The vaccination uptake rate is consistently low in Hong Kong. In order to examine the attitudes among doctors in the private sector towards pneumococcal vaccines, and the motivations and barriers of advising patients to vaccinate, the Hong Kong Medical Association has commissioned the Centre for Health Education and Health Promotion of the Jockey Club School of Public Health and Primary Care of the Faculty of Medicine of the Chinese University of Hong Kong, to conduct a cross sectional study on attitudes among general practitioners towards pneumococcal vaccination for adults in Hong Kong, and identify factors affecting their decision to advise pneumococcal vaccination for those age groups.
858 general practitioners in private practice returned the questionnaire and their average year in clinical practice was reported to be 32 years. The locations of their clinics are distributed in different parts of Hong Kong. Over 50% of the respondents would recommend pneumococcal vaccination for the elderly (age 65+) but less than 20% would do so for the middle-aged (age 50-64). The main reasons given were consultation not related to vaccine, pneumonia uncommon in their daily practice (nearly 70% of respondents attending five or less patients with pneumonia each year), and low perception of severity about pneumonia by patients. If General Practitioners (GPs) would get vaccination when reaching age 50, and attending more pneumonia cases in general practice were found to be factors associated with increasing likelihood of pneumococcal vaccine recommendation to both the middle-aged and the elderly. Participation in EVSS and patient concerned with safety were found to be factors associated with vaccine recommendation for the elderly only. Concerns of marketing a product and consultation not related to vaccination were factors associated with decreasing likelihood of recommending vaccination. Over 90% of the respondents expressed that the Government should promote severity of pneumonia as part of its pneumococcal vaccination promotion, and over 80% felt that Government should increase subsidy for EVSS.
Professor Albert LEE, Director of Centre for Health Education and Health Promotion of the Jockey Club School of Public Health and Primary Care of the Chinese University of Hong Kong said, "Doctors in primary care play an important role in motivating patients to adopt preventive health services such as vaccination to prevent infectious diseases. Efforts are needed to increase the epidemiologic data on the pneumococcal vaccination available to both GPs and public. Public policy is also needed to increase the awareness and impact of pneumococcal pneumonia and the availability of preventive measures. Those measures would remove the barriers and facilitate general practitioners in recommending pneumococcal vaccine to their patients."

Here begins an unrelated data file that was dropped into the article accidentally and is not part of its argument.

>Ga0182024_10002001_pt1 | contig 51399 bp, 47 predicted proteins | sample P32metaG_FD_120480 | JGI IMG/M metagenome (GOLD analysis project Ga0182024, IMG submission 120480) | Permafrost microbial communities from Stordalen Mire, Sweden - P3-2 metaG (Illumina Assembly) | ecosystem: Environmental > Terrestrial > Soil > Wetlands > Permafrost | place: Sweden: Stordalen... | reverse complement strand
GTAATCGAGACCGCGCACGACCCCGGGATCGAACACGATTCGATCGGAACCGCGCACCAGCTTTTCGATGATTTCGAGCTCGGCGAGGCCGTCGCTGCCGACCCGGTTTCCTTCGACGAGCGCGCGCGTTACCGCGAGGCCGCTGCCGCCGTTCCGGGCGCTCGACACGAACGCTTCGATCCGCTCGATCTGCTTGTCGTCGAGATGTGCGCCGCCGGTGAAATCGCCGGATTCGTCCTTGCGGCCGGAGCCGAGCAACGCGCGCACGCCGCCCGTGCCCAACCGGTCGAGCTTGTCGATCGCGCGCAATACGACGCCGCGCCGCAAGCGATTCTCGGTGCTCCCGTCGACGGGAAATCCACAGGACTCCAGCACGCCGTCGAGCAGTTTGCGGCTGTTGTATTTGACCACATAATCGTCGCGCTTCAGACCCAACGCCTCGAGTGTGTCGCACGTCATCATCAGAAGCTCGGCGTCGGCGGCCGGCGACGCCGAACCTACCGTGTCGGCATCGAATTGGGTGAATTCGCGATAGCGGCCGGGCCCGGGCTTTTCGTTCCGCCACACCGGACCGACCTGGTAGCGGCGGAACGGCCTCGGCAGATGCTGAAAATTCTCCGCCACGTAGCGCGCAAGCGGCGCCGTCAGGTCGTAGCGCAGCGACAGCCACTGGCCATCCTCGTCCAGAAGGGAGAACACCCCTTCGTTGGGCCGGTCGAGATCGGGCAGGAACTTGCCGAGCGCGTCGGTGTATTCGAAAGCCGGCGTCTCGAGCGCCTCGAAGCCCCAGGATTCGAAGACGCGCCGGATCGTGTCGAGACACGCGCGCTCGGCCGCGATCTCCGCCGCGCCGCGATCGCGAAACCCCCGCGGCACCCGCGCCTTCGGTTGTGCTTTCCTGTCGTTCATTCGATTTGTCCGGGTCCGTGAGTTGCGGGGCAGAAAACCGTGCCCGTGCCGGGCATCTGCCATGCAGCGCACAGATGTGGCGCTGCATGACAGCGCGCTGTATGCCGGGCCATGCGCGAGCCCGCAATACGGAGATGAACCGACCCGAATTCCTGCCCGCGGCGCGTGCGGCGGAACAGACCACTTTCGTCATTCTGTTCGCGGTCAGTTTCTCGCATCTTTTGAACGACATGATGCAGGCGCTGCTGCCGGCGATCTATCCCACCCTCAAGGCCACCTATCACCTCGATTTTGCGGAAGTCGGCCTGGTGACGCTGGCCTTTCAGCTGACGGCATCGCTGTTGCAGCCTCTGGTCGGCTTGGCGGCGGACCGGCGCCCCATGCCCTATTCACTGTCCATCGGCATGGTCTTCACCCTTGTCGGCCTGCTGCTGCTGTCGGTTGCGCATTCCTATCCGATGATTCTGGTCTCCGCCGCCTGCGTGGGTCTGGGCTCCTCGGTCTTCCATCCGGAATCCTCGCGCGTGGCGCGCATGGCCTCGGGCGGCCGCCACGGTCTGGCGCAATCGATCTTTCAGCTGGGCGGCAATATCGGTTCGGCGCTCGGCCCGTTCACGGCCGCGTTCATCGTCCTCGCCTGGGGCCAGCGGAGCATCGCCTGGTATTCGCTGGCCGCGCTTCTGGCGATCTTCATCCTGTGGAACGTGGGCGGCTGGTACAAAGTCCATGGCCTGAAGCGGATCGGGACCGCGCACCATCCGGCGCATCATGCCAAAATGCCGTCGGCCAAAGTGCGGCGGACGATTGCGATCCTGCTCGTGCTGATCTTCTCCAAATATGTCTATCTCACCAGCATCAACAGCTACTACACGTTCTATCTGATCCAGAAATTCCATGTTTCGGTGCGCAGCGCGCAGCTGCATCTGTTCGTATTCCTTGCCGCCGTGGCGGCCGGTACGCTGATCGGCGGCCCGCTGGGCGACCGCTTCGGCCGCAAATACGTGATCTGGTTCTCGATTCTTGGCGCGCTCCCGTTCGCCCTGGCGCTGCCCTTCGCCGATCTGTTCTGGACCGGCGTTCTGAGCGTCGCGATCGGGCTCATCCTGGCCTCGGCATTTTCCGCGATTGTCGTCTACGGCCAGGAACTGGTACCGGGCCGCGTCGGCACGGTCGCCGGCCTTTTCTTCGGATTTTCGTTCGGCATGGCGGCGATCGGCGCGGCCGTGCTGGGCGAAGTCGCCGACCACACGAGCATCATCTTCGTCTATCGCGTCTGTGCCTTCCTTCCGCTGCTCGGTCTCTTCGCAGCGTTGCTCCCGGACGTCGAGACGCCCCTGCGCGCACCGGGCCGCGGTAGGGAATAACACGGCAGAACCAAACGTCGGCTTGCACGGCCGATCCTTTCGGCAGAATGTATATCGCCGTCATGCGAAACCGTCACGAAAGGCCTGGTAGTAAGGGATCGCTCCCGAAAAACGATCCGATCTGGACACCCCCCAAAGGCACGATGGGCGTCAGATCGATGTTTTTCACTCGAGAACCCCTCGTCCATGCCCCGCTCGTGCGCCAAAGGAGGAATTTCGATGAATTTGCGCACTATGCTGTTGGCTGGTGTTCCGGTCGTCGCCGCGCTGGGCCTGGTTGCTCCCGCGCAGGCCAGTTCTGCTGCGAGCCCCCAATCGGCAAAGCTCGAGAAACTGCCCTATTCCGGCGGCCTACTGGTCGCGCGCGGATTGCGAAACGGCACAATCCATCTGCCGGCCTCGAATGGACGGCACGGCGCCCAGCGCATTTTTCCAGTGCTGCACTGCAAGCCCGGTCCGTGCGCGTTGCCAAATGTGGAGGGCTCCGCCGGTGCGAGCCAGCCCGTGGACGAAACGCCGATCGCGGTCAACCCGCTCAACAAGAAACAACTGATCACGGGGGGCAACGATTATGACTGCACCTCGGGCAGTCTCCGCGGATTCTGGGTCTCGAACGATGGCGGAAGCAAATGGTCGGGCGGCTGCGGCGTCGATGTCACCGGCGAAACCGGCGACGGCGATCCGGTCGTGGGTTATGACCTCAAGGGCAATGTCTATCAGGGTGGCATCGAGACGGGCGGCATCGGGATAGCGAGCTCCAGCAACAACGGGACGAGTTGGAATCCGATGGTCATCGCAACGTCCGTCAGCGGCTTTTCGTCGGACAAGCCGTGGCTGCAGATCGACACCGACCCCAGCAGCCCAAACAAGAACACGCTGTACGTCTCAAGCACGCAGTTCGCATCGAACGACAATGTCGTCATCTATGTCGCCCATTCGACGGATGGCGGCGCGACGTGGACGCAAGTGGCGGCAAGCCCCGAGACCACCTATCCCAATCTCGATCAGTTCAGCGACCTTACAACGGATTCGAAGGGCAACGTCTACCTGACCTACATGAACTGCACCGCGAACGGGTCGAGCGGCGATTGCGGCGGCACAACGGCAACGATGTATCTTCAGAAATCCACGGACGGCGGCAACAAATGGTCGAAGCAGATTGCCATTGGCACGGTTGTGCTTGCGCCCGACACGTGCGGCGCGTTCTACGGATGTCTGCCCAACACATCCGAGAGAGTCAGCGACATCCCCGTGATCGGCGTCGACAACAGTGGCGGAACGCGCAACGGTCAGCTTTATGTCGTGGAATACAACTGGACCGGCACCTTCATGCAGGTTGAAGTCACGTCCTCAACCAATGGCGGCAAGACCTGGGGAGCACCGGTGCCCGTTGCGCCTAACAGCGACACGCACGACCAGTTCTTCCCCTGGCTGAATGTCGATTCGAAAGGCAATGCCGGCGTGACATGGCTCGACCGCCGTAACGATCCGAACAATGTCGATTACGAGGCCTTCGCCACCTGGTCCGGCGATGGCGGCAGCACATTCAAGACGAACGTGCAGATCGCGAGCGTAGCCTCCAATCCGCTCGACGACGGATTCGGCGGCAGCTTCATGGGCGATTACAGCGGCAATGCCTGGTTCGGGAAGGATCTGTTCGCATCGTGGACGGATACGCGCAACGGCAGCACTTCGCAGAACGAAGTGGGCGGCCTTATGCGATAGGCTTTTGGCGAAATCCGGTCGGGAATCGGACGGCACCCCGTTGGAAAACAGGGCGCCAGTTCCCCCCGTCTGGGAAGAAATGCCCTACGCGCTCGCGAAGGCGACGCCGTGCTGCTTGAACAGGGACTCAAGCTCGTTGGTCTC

Dr. Alvin Y. S. CHAN, Vice President of the Hong Kong Medical Association said, "This study has shown that it is important for the Government to set up a policy on Health Prevention in engaging our doctors in primary care in preventive medicine such as recommending vaccination for appropriate age groups." Dr. CHAN emphasized that the HKMA always encourages doctors for continuing medical education and advises the Government to increase the subsidy for various vaccination programs and develop preventive medicine. Last year, the Government adopted our advice by increasing the subsidy for childhood pneumococcal vaccination (from $80 to $130). The HKMA would continue to advise the Government to place importance on the adult preventive medicine and health education, e.g. to lower the age level of recipients of pneumococcal vaccination subsidy to aged 50, do more effective public education, and subsidize effective vaccination, so as to provide options for the patients. The Government should put forth effort to promote public-private interface on pneumococcal vaccination program.
Notes to editors:
The Hong Kong Medical Association, founded in 1920, aims to bring together